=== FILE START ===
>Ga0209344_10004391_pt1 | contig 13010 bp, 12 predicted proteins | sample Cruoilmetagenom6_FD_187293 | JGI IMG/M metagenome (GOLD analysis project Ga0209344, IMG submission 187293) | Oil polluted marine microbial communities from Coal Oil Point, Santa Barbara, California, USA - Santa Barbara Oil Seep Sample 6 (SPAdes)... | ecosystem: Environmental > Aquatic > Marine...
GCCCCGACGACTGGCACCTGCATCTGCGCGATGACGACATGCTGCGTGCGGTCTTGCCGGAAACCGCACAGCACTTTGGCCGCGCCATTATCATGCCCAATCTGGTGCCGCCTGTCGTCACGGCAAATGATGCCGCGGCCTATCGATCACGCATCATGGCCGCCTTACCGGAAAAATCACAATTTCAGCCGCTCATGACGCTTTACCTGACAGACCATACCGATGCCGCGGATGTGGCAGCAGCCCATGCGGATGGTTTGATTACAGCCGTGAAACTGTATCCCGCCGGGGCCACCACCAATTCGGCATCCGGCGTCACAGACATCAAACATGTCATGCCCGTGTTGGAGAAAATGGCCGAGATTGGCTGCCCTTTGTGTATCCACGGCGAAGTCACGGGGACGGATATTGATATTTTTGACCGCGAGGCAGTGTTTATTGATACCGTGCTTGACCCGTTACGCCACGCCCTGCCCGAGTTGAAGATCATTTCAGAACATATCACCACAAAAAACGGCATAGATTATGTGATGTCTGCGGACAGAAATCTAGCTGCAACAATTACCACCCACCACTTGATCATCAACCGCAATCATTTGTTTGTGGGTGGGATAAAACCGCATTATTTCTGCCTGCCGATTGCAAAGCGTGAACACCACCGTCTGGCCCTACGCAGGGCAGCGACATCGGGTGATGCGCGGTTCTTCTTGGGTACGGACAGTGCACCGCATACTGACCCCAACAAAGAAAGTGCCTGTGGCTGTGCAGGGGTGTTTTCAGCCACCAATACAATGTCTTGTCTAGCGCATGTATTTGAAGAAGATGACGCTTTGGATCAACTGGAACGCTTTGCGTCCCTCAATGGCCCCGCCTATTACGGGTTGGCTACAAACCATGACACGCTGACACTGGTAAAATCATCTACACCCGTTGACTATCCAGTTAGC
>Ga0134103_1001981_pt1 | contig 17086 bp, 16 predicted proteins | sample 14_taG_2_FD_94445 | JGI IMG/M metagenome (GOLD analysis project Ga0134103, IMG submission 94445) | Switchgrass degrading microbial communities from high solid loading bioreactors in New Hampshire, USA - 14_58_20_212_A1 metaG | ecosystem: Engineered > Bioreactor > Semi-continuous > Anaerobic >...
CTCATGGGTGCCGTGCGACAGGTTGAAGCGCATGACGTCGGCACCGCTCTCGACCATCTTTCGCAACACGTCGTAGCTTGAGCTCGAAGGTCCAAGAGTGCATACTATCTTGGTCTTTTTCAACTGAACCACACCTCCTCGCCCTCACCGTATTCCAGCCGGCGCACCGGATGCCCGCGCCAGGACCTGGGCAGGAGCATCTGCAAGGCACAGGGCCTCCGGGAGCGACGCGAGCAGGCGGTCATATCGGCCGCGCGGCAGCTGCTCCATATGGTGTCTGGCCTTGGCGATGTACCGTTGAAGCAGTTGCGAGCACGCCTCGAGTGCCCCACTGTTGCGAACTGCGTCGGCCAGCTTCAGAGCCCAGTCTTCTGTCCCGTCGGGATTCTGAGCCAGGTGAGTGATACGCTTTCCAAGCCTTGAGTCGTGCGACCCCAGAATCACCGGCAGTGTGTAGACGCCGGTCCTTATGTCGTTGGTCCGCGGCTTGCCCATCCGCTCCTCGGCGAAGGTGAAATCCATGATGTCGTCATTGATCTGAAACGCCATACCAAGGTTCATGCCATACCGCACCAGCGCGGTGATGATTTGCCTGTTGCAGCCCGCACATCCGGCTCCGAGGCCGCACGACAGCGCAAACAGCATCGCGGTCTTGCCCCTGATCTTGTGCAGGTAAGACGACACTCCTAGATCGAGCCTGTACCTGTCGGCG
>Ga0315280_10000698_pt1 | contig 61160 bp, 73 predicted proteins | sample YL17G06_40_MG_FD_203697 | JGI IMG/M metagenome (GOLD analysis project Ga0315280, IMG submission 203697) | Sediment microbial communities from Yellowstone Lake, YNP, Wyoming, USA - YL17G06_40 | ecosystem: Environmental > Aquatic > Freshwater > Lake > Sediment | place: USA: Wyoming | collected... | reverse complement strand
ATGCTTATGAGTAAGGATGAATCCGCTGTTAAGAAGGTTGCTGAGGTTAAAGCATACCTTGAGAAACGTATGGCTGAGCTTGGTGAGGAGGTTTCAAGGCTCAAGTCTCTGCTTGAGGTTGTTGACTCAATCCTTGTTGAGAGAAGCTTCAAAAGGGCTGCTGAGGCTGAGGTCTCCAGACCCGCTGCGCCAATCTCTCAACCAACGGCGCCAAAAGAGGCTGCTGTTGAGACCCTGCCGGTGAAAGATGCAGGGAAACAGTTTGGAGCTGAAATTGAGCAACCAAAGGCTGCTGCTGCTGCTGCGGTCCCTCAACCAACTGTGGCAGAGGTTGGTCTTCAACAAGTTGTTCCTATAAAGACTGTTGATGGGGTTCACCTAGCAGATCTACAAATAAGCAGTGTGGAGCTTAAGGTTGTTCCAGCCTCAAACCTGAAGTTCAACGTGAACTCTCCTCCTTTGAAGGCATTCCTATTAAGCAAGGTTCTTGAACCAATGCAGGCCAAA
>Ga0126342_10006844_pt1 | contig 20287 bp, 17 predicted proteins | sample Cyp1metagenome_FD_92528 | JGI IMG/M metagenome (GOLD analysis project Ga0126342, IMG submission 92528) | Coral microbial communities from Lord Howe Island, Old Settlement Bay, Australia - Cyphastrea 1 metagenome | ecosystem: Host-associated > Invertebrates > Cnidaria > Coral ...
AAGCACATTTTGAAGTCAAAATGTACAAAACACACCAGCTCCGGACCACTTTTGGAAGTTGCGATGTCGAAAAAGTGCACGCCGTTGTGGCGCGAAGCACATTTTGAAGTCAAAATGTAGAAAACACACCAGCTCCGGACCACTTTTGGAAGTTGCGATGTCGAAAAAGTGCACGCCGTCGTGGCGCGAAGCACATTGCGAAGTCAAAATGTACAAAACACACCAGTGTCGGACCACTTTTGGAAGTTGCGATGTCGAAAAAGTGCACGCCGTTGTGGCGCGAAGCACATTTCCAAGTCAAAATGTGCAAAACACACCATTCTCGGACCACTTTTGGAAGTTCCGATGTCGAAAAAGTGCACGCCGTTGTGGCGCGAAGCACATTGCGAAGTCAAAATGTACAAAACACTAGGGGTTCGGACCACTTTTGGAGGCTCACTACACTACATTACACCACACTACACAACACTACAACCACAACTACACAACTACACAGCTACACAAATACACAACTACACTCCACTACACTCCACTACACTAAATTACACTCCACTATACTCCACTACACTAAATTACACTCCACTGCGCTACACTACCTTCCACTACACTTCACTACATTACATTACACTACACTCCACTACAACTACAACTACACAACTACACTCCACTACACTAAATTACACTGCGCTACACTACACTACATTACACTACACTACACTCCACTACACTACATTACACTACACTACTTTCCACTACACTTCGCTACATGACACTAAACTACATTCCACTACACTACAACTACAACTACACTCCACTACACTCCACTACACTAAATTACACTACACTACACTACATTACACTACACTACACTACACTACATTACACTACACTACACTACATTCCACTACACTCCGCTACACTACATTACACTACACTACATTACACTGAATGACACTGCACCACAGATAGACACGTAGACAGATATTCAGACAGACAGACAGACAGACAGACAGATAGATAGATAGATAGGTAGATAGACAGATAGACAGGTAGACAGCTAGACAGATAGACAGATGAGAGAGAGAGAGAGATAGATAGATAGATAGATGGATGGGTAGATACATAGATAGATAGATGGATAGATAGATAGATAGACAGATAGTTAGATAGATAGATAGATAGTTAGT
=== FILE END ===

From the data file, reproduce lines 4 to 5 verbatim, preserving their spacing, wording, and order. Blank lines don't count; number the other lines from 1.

CTCATGGGTGCCGTGCGACAGGTTGAAGCGCATGACGTCGGCACCGCTCTCGACCATCTTTCGCAACACGTCGTAGCTTGAGCTCGAAGGTCCAAGAGTGCATACTATCTTGGTCTTTTTCAACTGAACCACACCTCCTCGCCCTCACCGTATTCCAGCCGGCGCACCGGATGCCCGCGCCAGGACCTGGGCAGGAGCATCTGCAAGGCACAGGGCCTCCGGGAGCGACGCGAGCAGGCGGTCATATCGGCCGCGCGGCAGCTGCTCCATATGGTGTCTGGCCTTGGCGATGTACCGTTGAAGCAGTTGCGAGCACGCCTCGAGTGCCCCACTGTTGCGAACTGCGTCGGCCAGCTTCAGAGCCCAGTCTTCTGTCCCGTCGGGATTCTGAGCCAGGTGAGTGATACGCTTTCCAAGCCTTGAGTCGTGCGACCCCAGAATCACCGGCAGTGTGTAGACGCCGGTCCTTATGTCGTTGGTCCGCGGCTTGCCCATCCGCTCCTCGGCGAAGGTGAAATCCATGATGTCGTCATTGATCTGAAACGCCATACCAAGGTTCATGCCATACCGCACCAGCGCGGTGATGATTTGCCTGTTGCAGCCCGCACATCCGGCTCCGAGGCCGCACGACAGCGCAAACAGCATCGCGGTCTTGCCCCTGATCTTGTGCAGGTAAGACGACACTCCTAGATCGAGCCTGTACCTGTCGGCG
>Ga0315280_10000698_pt1 | contig 61160 bp, 73 predicted proteins | sample YL17G06_40_MG_FD_203697 | JGI IMG/M metagenome (GOLD analysis project Ga0315280, IMG submission 203697) | Sediment microbial communities from Yellowstone Lake, YNP, Wyoming, USA - YL17G06_40 | ecosystem: Environmental > Aquatic > Freshwater > Lake > Sediment | place: USA: Wyoming | collected... | reverse complement strand